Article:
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This took ages to cook. Needed a lot of patience. And the finished product was rather spicy. Unexpectedly spicy. Also not the greatest of choices (NT$280) but the beef was so expensive it would have made getting a la carte a rip off.

Next up, a spicy kimchi seafood soup.

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Lots of stuff inside and they cook it right in front of you on a separate portable gas stove. The soup was nice but it was super spicy. Like numbingly spicy.

They also cook the bibimbap in front of you too, and ask how spicy you want it and how well-done you prefer it.

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I have to say I really liked the bibimbap. I had to add some of that extra chili bean sauce but once I did it was excellent. Cooked to perfection and lots of great flavours. I wish I could have had more.

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Last, but not least, the good old seafood pancake.


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I also really liked this as it was thick and fluffy (some seafood pancakes are thin and crispy) and had solid fillings. The sauce was also sour and tangy, which went really well with it.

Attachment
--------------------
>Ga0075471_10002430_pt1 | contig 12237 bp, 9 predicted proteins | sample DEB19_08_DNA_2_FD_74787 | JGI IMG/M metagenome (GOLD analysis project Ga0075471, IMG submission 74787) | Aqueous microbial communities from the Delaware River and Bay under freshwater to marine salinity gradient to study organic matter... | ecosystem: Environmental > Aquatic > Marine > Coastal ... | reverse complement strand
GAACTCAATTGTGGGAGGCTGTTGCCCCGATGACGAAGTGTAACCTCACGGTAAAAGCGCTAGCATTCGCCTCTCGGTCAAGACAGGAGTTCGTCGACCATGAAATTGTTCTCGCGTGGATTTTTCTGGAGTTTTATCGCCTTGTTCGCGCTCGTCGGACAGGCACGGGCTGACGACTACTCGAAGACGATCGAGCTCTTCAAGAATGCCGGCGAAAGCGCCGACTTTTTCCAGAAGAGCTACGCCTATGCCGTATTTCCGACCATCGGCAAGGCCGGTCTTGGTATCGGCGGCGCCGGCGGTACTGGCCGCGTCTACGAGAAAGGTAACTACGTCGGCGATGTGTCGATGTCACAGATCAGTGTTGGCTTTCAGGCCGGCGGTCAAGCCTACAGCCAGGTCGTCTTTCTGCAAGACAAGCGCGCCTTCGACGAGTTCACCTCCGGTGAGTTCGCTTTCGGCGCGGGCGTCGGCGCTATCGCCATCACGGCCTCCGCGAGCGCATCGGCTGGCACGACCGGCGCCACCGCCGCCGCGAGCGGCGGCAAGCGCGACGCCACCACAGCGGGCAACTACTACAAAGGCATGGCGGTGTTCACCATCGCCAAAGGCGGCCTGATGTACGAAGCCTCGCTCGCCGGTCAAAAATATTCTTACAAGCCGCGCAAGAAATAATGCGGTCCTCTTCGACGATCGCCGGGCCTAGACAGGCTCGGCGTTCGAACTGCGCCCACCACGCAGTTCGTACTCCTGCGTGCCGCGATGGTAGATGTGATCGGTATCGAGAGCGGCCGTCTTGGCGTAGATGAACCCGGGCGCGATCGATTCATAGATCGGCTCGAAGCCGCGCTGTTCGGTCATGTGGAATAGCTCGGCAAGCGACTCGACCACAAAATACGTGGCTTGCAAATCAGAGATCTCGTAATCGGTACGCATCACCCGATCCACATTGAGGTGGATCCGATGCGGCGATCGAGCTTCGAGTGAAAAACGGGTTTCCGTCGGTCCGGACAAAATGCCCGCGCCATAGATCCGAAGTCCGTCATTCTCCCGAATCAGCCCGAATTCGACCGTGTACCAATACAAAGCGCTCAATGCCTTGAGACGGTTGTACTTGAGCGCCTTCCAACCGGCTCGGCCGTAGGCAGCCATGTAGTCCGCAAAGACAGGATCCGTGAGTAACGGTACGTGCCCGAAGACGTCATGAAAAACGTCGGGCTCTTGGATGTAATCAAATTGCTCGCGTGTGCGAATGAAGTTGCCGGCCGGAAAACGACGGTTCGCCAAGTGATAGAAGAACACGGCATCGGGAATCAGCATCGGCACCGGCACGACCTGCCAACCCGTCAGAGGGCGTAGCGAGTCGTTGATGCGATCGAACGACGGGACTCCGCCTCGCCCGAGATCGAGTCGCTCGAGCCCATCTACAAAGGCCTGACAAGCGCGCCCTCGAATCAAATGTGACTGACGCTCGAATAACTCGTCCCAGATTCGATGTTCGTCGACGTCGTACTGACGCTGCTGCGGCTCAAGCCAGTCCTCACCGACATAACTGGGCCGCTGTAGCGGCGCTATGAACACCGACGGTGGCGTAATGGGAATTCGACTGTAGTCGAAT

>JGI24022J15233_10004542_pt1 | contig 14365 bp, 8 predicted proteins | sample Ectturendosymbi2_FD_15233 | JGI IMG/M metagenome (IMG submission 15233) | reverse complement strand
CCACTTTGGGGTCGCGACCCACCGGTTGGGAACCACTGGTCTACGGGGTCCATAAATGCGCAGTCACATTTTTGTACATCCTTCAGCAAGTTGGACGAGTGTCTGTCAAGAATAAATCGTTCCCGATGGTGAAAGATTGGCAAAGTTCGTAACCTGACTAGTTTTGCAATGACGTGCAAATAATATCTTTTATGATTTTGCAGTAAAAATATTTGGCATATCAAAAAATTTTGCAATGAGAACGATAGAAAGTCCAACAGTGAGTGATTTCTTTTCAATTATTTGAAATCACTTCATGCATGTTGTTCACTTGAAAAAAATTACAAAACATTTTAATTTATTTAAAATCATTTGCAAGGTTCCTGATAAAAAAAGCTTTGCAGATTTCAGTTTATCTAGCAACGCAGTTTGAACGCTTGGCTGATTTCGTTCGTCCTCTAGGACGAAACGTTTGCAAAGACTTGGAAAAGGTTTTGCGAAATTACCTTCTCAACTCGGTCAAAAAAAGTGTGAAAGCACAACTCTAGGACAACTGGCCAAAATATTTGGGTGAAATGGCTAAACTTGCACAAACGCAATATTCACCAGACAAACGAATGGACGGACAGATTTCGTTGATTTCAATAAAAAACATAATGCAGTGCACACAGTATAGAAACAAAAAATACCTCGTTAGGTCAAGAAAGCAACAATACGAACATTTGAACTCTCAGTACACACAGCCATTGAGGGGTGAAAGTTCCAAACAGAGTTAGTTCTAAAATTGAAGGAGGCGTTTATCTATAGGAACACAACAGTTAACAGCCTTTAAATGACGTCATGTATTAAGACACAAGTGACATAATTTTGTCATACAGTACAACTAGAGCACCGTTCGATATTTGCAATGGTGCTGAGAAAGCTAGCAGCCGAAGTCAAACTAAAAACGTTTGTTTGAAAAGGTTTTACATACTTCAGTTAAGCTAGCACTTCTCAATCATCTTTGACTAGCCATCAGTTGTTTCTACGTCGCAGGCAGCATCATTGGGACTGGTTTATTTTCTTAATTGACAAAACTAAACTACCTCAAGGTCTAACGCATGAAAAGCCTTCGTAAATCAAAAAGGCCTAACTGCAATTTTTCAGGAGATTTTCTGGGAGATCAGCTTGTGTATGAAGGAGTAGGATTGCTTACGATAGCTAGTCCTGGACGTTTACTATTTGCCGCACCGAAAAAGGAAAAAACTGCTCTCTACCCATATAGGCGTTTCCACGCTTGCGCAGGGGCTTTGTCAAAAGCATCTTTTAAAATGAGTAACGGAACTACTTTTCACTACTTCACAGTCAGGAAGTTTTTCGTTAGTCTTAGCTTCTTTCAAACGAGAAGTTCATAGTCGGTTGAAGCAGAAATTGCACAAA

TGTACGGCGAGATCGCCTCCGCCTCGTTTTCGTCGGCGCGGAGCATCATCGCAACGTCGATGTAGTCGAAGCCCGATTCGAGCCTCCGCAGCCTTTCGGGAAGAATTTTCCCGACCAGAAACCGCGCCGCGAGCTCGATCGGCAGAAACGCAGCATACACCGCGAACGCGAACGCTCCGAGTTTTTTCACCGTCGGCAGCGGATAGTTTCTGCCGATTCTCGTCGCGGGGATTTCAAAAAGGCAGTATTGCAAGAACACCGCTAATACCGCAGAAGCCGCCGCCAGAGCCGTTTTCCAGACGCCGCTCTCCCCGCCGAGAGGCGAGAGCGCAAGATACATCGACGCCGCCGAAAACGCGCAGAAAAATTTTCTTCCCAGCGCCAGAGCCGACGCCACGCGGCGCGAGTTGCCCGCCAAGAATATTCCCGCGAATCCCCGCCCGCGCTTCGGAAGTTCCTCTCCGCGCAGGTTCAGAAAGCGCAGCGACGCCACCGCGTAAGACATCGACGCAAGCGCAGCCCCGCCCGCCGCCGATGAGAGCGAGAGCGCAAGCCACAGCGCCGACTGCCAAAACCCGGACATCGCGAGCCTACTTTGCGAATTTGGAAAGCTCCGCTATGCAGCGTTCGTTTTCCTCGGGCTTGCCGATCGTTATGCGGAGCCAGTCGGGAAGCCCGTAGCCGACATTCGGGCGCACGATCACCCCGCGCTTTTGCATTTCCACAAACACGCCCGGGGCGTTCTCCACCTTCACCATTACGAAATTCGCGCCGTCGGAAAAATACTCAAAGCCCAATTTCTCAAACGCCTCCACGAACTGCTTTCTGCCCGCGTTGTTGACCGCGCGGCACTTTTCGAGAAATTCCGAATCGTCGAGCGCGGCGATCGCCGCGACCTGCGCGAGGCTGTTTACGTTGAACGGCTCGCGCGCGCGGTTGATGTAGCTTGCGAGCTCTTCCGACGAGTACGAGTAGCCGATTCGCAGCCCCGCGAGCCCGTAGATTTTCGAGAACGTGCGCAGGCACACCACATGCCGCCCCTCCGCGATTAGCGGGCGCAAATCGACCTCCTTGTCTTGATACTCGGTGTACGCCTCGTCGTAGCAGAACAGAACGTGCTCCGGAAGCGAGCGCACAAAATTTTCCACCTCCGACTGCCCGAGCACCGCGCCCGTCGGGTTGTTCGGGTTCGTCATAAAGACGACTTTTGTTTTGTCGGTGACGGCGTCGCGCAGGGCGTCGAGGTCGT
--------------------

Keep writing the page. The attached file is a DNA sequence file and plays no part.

It was too much and we couldn’t finish everything, so we ended up taking a few pieces of seafood pancake back. We were also not close to finishing the soup. In hindsight, it probably would have been sufficient to skip the soup and the TORO pork, and perhaps upgrade the chicken to a better beef.

In sum, Liang Ban Jia is a perfectly solid Korean restaurant, but at NT$800-1000 per head it is a lot more expensive than similar quality restaurants elsewhere.

HOWEVER, I recently went back and tried out a different branch, at Shin Kong’s Tiemu store, and tried out one of the sets. It was a lot better, mostly because the quality of the meats were on a completely different level. So I’m revising my rating to give it a bump up.

8/10

Details

Liang Ban Jia (兩班家)

Address:  Level 6, Shin Kong Mitsukoshi A9, No. 9, Song Shou Road, Xinyi District, Taipei (nearest MRT Taipei City Hall/Taipei 101)

Phone: (02) 2720-1980

Hours: 11am-2:30pm, 5pm-9:30pm